Post-Crescent Media reported on Sunday that Fox Valley Technical College's farm will be an outdoor research facility where forensic scientists will place animal carcasses and donated human corpses in multiple settings - in the open air, in shallow graves or in sleeping bags - to study how the bodies deteriorate and how scavengers pick them apart.
Joe LeFevre is chairman of FVTC's Forensic Science Department. He says researchers might conduct experiments on how subzero temperatures mummify body tissue, whether insects inside the body can tolerate freezing and whether scavengers lose interest in frozen bodies.
"There's a lot of unanswered questions as to what happens to (bodies) after death," he said.
Similar farms already operate in Colorado, North Carolina, Pennsylvania, Tennessee and Texas, according to Post-Crescent Media.
FVTC's two-acre facility, set to open in mid-2015, will be located at the south end of the Outagamie County Airport in Greenville near a "clandestine grave site" area. Instructors will use animal carcasses and cadavers in that area to train forensic scientists, police officers and police dogs to locate buried remains.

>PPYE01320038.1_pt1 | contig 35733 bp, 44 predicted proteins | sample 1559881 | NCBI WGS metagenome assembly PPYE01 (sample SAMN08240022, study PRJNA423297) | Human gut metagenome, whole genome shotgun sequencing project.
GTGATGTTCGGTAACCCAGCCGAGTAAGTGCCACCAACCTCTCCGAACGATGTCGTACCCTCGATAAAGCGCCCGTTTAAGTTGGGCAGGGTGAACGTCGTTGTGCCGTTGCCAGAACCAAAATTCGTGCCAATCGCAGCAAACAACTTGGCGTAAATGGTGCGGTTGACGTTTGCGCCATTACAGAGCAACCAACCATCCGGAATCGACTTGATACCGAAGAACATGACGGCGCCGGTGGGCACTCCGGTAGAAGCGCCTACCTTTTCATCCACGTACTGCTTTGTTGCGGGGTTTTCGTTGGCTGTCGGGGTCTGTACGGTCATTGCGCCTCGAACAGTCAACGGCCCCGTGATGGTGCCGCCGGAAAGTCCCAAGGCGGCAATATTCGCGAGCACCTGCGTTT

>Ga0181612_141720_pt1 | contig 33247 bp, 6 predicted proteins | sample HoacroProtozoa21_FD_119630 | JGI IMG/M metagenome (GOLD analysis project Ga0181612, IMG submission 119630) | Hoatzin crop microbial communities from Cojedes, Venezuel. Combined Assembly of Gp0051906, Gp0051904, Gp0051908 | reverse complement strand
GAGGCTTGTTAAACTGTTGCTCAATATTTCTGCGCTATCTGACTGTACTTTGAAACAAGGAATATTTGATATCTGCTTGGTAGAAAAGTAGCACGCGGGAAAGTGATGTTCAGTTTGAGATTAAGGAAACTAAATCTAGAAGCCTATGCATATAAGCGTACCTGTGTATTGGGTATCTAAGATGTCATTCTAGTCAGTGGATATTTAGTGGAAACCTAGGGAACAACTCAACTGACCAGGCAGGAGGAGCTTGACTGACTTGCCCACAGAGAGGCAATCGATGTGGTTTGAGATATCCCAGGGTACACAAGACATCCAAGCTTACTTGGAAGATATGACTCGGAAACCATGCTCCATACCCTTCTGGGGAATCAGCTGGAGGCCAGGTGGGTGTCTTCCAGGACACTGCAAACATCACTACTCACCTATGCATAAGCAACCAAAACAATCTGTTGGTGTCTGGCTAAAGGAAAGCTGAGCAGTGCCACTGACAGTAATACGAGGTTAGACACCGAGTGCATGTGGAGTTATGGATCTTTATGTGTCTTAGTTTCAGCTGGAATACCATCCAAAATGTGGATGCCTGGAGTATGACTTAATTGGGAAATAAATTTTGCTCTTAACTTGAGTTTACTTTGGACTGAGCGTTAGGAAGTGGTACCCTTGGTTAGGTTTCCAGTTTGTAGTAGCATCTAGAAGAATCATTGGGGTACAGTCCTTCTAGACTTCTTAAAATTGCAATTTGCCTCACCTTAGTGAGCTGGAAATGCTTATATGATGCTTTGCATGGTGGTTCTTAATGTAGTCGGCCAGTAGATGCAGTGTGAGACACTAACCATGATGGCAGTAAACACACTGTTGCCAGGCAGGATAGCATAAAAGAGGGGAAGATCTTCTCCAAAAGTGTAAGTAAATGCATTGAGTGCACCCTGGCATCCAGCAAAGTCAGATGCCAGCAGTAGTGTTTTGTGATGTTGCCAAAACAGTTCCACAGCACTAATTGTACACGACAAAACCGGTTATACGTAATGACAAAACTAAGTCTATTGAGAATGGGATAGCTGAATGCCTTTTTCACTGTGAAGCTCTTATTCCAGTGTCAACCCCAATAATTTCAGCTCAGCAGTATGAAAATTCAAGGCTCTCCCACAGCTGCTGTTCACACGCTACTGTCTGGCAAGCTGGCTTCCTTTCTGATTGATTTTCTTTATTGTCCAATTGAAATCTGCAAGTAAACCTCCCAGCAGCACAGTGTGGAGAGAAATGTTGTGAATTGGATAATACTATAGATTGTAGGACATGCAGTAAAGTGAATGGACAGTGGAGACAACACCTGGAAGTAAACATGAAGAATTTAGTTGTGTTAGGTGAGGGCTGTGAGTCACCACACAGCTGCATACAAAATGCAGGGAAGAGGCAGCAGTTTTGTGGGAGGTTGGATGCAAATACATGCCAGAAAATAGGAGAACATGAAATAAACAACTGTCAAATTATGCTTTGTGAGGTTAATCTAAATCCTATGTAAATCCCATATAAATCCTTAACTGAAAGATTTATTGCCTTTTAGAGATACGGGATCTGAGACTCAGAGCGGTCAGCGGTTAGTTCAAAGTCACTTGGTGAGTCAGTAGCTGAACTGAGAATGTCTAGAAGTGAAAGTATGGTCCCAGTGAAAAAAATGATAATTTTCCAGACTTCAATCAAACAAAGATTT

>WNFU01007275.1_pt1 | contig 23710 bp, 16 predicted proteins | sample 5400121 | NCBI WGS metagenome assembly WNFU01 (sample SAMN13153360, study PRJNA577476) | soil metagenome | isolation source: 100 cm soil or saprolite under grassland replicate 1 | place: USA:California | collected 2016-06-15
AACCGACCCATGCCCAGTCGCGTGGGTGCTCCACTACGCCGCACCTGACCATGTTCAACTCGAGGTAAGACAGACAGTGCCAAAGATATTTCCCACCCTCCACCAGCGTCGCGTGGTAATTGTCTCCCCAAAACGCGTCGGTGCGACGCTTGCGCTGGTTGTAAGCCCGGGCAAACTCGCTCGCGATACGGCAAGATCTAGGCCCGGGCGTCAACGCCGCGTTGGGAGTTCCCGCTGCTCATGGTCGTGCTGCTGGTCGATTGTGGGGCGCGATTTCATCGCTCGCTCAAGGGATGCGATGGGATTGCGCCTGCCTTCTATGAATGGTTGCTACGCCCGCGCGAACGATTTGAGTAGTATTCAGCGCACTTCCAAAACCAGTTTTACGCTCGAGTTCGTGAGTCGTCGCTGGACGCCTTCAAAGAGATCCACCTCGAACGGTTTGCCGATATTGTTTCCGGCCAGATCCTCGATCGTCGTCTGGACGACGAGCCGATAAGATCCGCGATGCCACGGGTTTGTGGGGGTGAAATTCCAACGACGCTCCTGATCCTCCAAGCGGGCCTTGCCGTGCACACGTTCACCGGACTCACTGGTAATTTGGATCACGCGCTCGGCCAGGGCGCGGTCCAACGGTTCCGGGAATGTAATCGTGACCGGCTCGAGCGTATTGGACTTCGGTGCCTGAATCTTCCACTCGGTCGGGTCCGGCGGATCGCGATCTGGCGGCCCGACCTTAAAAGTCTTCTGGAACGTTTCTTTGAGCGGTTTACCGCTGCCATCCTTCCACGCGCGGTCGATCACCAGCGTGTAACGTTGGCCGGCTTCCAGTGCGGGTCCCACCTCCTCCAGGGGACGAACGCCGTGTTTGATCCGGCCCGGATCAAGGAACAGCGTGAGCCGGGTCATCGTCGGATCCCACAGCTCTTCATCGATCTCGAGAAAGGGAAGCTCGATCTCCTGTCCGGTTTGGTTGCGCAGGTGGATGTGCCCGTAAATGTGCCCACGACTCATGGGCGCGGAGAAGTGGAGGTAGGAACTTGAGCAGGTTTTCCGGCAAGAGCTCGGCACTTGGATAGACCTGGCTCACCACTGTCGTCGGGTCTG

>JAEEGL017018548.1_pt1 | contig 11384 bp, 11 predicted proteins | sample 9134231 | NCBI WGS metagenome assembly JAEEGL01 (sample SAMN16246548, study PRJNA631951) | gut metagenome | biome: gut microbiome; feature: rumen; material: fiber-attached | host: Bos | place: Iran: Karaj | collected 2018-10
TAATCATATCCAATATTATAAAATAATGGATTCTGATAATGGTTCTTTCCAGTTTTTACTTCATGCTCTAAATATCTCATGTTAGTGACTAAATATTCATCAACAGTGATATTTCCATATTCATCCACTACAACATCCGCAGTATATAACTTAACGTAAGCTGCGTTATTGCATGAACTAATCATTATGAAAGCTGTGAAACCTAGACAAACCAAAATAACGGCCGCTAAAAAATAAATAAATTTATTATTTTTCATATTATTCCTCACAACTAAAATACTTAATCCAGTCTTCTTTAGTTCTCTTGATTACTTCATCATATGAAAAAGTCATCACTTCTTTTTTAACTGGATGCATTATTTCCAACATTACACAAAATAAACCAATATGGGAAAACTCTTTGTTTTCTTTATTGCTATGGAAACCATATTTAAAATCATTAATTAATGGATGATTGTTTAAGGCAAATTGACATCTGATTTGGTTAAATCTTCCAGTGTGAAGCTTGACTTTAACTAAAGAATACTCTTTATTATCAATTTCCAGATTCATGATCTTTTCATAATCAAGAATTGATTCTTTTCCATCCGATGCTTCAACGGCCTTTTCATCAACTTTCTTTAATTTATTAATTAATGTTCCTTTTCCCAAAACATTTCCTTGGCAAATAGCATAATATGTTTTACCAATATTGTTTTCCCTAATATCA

The farm and the grave site will be part of FVTC's $34.8 million Public Safety Training Center. Voters approved building the center in April 2012 as part of a $66.5 million referendum.
Tina LeFebre lives near the airport and told Post-Crescent Media she's worried about excessive flies and the stench of rotting corpses. She doubts most of her neighbors knew about plans for the facility. Post-Crescent Media reported the body farm and grave site weren't publicized as part of the referendum.
"Is it going to smell when the wind blows our way?" LeFebre said. "What about if somebody wants to sell their house and potential buyers find out about that? Wouldn't they go, 'Eww'?"
FVTC's LeFevre said the site isn't readily accessible, a 10-foot high fence topped with barbed wire will keep thieves and gawkers out and people won't smell the bodies. He stressed the farm will help investigators from around the country hone their forensic skills.
"We'd be bringing their expertise up to the next level," LeFevre said, "Right now, we're just teaching them the theoretical and showing them some photos from a crime scene. With this, we can show them a real decomposing body."